Ruminations on “No Parking Please Funeral”

We are in Chalfont St Giles as the main street rises from the village green and heads towards Seer Green, Beaconsfield, Jordans and Gerrard’s Cross. Welcome to what has been called Britain’s Most Desireable Village (by Channel 5) and one of the most expensive places to buy a house in the country (by anybody who has looked in the estate agents’ windows). But even here, real life and death, continues.

Chalfont St Giles is in the Domesday Book although unlike neighbouring Chalfont St Peter it doesn’t put this on the sign as you drive in, instead preferring to tell you that it is twinned with Graft De Rijp. They do not mention, and would thank you not to, that Chalfont St Giles is cockney rhyming slang for piles.

John Milton finished Paradise Lost here. His cottage is about a hundred yards away from this spot. Peep Show has been filmed here and technically Ozzy Osborne lives here although my research (google) suggests his estate is sadly not down a village side street but one of the many huge high-walled homes to be found in direction of the outlying hamlets and hidden from view.

The sign asking for no parking is actually on a bus stop but there are only a dozen buses that pass through the village in a day: half going to Uxbridge and the other half making the return trip to Beaconsfield. If you really need a bus you’ll have go wander down to the main A413 which splits the village in two (although on the side with the green they may not regard the other side as being properly in Chalfont St Giles). There’s no station but the village is in line to benefit from the massive earth moving experience that will be the £32bn high speed line from London to Birmingham after which it still won’t have a station but there will be some new tunnels for trains to roar along.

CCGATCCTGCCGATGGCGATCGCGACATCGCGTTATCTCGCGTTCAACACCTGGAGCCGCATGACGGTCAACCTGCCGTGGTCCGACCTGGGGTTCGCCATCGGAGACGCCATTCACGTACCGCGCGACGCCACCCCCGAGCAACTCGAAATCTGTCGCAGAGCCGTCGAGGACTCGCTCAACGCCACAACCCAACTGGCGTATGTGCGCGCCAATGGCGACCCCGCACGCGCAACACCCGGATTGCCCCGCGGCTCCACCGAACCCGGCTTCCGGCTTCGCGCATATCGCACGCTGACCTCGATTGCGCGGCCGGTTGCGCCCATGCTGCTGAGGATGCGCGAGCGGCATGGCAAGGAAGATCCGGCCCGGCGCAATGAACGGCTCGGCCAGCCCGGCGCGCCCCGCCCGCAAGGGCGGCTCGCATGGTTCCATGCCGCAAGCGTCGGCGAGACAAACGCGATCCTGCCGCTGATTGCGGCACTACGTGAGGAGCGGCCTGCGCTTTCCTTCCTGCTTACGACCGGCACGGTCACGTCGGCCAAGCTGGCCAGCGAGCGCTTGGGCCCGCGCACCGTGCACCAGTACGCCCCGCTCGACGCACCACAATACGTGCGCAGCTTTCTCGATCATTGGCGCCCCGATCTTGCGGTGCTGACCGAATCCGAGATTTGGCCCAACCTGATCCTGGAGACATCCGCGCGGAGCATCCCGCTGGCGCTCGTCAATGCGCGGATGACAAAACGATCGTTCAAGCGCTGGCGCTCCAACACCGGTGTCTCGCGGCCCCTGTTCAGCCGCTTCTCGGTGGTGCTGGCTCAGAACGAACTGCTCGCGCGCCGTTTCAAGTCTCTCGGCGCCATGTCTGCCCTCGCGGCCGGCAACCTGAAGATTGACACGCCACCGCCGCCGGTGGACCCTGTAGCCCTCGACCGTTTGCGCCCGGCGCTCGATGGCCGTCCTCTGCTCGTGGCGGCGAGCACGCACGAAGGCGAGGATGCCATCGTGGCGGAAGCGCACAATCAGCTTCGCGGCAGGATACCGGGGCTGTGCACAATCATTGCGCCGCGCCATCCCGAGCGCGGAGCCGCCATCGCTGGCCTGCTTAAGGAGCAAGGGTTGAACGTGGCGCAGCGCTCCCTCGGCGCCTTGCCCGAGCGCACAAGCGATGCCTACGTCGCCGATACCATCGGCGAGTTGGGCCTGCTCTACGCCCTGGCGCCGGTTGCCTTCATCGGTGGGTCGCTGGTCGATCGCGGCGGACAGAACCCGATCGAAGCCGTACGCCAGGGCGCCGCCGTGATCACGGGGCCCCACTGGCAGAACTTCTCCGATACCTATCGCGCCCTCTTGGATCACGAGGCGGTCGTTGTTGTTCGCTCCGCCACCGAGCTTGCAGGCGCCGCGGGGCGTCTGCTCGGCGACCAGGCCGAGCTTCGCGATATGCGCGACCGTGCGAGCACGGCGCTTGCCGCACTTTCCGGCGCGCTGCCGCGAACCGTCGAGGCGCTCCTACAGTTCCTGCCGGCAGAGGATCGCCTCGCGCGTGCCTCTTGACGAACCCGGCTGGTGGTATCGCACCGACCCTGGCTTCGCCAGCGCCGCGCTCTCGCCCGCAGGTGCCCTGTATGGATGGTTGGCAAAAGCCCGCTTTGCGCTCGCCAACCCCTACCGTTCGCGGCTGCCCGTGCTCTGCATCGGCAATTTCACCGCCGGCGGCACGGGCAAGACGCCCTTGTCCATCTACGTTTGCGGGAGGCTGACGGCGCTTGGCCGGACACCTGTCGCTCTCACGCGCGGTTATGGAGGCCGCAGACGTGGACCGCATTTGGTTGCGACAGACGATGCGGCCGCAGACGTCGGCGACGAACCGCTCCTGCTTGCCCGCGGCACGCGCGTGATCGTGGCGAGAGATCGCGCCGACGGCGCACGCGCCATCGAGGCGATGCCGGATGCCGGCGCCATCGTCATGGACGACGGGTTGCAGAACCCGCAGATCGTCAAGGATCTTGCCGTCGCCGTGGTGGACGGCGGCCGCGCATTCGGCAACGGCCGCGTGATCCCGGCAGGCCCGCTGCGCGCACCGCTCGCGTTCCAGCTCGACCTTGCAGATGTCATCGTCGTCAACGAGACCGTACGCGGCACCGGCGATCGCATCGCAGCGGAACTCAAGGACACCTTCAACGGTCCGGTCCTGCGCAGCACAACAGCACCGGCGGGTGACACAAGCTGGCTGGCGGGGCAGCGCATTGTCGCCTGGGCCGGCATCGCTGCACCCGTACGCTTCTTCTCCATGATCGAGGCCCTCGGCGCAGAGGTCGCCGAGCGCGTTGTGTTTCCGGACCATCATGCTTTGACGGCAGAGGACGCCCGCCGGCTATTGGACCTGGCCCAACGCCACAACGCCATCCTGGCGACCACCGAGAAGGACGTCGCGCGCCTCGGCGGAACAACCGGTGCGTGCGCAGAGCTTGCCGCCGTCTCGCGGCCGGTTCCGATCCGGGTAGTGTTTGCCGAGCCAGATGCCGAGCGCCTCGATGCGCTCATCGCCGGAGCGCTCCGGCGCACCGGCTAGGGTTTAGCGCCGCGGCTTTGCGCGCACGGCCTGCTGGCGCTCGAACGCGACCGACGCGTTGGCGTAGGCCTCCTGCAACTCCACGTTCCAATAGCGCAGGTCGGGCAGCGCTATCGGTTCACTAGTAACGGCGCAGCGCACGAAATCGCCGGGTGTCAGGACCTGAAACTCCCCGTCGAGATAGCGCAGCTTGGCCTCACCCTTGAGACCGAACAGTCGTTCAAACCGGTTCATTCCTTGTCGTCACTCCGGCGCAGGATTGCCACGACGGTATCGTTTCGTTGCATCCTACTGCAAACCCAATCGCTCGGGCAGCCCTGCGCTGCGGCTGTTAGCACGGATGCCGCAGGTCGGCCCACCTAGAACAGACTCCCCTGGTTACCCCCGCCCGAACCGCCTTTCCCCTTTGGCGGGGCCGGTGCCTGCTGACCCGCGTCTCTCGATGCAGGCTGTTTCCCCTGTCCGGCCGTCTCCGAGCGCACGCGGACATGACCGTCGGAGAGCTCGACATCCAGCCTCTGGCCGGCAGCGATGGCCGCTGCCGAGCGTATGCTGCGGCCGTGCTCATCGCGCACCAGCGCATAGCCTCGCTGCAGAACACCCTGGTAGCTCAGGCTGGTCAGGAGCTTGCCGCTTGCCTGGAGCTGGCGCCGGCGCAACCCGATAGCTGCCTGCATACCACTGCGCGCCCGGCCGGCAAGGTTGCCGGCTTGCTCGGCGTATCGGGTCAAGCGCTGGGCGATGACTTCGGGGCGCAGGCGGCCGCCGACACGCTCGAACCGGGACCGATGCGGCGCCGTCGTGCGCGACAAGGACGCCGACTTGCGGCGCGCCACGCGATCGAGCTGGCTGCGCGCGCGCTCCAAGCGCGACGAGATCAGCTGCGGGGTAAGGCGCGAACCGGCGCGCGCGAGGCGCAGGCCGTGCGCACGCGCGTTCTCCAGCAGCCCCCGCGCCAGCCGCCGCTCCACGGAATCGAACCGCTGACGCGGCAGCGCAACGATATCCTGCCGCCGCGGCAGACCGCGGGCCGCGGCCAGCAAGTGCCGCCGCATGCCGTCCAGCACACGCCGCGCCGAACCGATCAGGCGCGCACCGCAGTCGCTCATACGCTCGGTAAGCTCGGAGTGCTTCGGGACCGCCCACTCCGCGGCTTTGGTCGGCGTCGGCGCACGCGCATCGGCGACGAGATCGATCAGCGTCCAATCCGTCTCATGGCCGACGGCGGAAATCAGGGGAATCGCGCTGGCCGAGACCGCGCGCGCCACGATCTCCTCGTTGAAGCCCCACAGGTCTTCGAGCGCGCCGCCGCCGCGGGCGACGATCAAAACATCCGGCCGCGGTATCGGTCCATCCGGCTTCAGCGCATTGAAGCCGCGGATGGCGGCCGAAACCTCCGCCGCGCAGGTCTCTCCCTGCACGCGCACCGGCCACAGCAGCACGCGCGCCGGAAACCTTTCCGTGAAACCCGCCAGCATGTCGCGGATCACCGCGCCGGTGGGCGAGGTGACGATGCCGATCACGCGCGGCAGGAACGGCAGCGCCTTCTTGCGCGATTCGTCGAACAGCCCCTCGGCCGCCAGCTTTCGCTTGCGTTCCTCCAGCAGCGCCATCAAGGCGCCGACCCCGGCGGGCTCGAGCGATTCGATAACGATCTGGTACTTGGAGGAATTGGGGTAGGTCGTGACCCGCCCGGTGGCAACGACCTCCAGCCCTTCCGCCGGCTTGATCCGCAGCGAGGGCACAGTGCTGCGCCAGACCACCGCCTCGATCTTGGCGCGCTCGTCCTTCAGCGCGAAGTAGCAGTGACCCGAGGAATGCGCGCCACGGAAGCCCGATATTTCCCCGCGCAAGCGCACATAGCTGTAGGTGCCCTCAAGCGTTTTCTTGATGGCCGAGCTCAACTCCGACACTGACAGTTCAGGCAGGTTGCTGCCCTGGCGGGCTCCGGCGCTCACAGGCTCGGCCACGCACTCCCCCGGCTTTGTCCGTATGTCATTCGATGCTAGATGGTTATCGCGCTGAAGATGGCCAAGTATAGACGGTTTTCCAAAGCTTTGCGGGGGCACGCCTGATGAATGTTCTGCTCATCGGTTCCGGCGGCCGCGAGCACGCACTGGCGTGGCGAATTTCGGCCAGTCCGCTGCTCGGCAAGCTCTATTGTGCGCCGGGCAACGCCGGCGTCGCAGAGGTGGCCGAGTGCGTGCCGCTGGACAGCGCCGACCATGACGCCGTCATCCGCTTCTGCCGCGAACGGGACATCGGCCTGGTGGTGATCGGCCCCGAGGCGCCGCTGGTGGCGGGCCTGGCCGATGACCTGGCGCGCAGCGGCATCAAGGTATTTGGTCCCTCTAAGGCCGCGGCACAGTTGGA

The funeral was about to take place in the church. That is the Parish Church of Chalfont St Giles. This dates back, in part, to the 12th century, has some rather splendid frescoes from the 14th century and is about as soaked in Christian history as a smallish out-of-the-wayish church could reasonably expect to be. St Giles himself was a seventh century Greek hermit and there are contradictory accounts as to what his actual actions worthy of sainthood are.

He is the Patron Saint of Cripples and of Breastfeeding.


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